Saturday, June 25, 2011

Orientale Lumen Conference 2011

The 15th annual Orientale Lumen Conference was just held this past week at the Washington Retreat House in Washington, D.C. The topic of discussion was “Rome and the Communion of Churches: Bishop, Patriarch or Pope?” I really wanted to be able to attend this conference, but we can't have everything we want right? Well almost! I was very excited to find that Ancient Faith Radio was making the lectures available as the conference went on, and it was updated each day. Now all 8 of the lectures are available for streaming or download on their website. If you are interested in the discussions today regarding union between the Catholic and Orthodox Churches you will probably find the lectures very interesting. That being said, I do not agree with everything that each lecturer said, but nonetheless there is a ton of information you can learn from listening to them. I personally believe that this area of unity is the most important today for the Catholic Church, and I think that there needs to be more serious theological discussions between the Catholic and Orthodox Churches.

I really enjoyed Fr. Robert Taft's presentation for a variety of reasons, and one of them is not that I agree with everything he said. First, he is a living, breathing, walking, talking library when it comes to Church history. If you have ever listened to any of his lectures, you know that will need to take notes because you will surely want to go back and learn more about the facts he presents. Second, he puts together a very cohesive and entertaining lecture which is quite enjoyable to listen to. Even when I disagreed with his particular position, which happened on a couple occasions, I found myself very engaged and extremely curious as to what he was going to say next. He can also be quite polemical at times. Those who want to learn how to give a solid engaging lecture would be wise to learn the art from him. Likewise I also enjoyed Dr. DeVille's lecture, which was a little more free flowing in structure, but he presented a ton of great information regarding various Church structures and how changes have been made on both sides, Orthodox and Catholic. I want to pick up his book 'Orthodoxy and the Roman Papacy: Ut Unum Sint and the Prospects of East-West Unity' in the future. It has been on my wishlist for while. Like usual I am up to my neck in books so hopefully I can get to it at some near point in the future. Finally, as always, Metropolitan Kallistos was a joy to listen to. I would like to see some other Catholic theologians, especially that of the classical Dominican Thomists, participate in upcoming conferences. I think that would add some balance and bit more spice to the mix. Anyways, if you choose to listen to these lectures you are sure to learn where many theologians stand on the issue of the papacy, for better or worse. In the process you are also sure to learn some interesting facts.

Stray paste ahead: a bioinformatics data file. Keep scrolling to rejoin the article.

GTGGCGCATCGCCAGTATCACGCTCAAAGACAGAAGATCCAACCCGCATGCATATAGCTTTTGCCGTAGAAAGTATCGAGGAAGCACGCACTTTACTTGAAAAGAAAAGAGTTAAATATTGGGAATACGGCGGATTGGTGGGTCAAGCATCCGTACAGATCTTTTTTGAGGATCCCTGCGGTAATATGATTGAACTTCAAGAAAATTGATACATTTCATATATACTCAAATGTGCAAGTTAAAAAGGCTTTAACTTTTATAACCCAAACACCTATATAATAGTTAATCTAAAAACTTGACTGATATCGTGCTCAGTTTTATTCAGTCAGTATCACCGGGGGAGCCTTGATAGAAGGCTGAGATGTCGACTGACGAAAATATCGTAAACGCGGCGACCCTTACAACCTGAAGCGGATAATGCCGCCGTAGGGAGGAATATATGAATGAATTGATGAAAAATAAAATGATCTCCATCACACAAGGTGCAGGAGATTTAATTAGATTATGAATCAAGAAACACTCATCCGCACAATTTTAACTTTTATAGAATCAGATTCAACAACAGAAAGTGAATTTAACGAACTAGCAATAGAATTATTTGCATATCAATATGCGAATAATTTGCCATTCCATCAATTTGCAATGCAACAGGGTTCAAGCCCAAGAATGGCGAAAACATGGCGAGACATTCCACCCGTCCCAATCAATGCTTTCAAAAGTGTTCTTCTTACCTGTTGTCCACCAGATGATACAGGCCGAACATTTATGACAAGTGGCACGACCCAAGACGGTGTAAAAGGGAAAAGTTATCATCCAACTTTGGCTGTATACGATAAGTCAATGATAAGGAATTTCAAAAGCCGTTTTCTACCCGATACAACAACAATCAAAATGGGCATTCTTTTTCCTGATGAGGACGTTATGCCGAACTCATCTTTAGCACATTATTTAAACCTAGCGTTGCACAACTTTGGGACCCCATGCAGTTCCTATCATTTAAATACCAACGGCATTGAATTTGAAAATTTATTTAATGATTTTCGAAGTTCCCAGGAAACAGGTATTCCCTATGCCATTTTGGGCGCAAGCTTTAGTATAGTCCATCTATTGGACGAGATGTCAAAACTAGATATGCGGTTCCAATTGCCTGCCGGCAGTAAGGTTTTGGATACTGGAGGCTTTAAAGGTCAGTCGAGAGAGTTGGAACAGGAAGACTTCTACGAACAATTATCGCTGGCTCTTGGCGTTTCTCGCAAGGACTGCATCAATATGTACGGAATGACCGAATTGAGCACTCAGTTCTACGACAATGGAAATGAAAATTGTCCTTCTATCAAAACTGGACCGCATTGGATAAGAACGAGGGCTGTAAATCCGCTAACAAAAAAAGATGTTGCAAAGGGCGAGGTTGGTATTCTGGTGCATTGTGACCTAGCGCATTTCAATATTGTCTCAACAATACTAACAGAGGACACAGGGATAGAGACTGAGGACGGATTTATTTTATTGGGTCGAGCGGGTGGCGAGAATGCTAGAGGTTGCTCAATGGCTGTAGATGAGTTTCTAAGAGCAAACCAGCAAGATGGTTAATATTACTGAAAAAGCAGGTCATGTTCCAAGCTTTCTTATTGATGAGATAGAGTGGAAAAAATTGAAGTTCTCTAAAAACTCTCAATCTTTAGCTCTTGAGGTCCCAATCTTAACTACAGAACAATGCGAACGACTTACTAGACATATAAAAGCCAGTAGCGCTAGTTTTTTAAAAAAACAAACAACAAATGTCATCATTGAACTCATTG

The lecturers for this year included Metropolitan Jonah, Primate of the Orthodox Church in America, Metropolitan Kallistos of Diokleia, Professor Emeritus of Oxford University, Archimandrite Robert Taft, Professor Emeritus of the Pontifical Oriental Institute, Msgr. Michael Magee (Roman Catholic), Chairman and Professor of Systematic Theology at St. Charles Borromeo Seminary, Philadelphia, Pennsylvania, Dr. Adam DeVille (Greek Catholic), Assistant Professor at the University of Saint Francis and the editor of LOGOS, Fr. Ron Roberson, CSP (Roman Catholic), Associate Director for Ecumenical Affairs, United States Conference of Catholic Bishops and Sr. Dr. Vassa Larin of the Russian Orthodox Church Outside Russia.


Sean said...

You mean THIS Robert Taft, S.J??!!

"As such, I maintain that the Roman Catholic liturgical renewal in the wake of Vatican II was an overwhelming success, returning the liturgy to the people of God to whom it rightly belongs. The reform mandated by the council was not perfect, because nothing but God is perfect. But it was done as well as was humanly possible at the time, and we owe enormous gratitude and respect to those who had the vision to implement it."


"My list of what was not done well or not done at all leaves aside the overly creative liturgies and other abuses that accompanied the reform. These were the fault of individuals, and not what Vatican II mandated. Nor does my list include anything the "reformers of the reform" want to reverse, like the celebration of liturgy in the vernacular, Communion in the hand, Mass facing the people or the removal of the tabernacle to a sacrament chapel."


"Stuck in the aridity of late-medieval theology, the Catholic West has stalled the great movement of patristic ressourcement initiated in postwar France by authors like Yves Congar, O.P., Marie-Dominique Chenu, O.P., Jean Daniélou, S.J., and Henri de Lubac, S.J."

Give me a break.

Matthew Bellisario said...

Sean, apparently your reading comprehension is lacking. What part of this sentence do you not understand, which I wrote in this post? "I really enjoyed Fr. Robert Taft's presentation for a variety of reasons, and one of them is not that I agree with everything he said." It is people like you who need to have their head examined. Give me a break. When you have enough common sense to actually read and comprehend what I wrote, then come back and comment. said...

Good point. Even so, Fr. Taft's language cannot be interpreted to mean that he endorses wacko liturgy,; quite the opposite.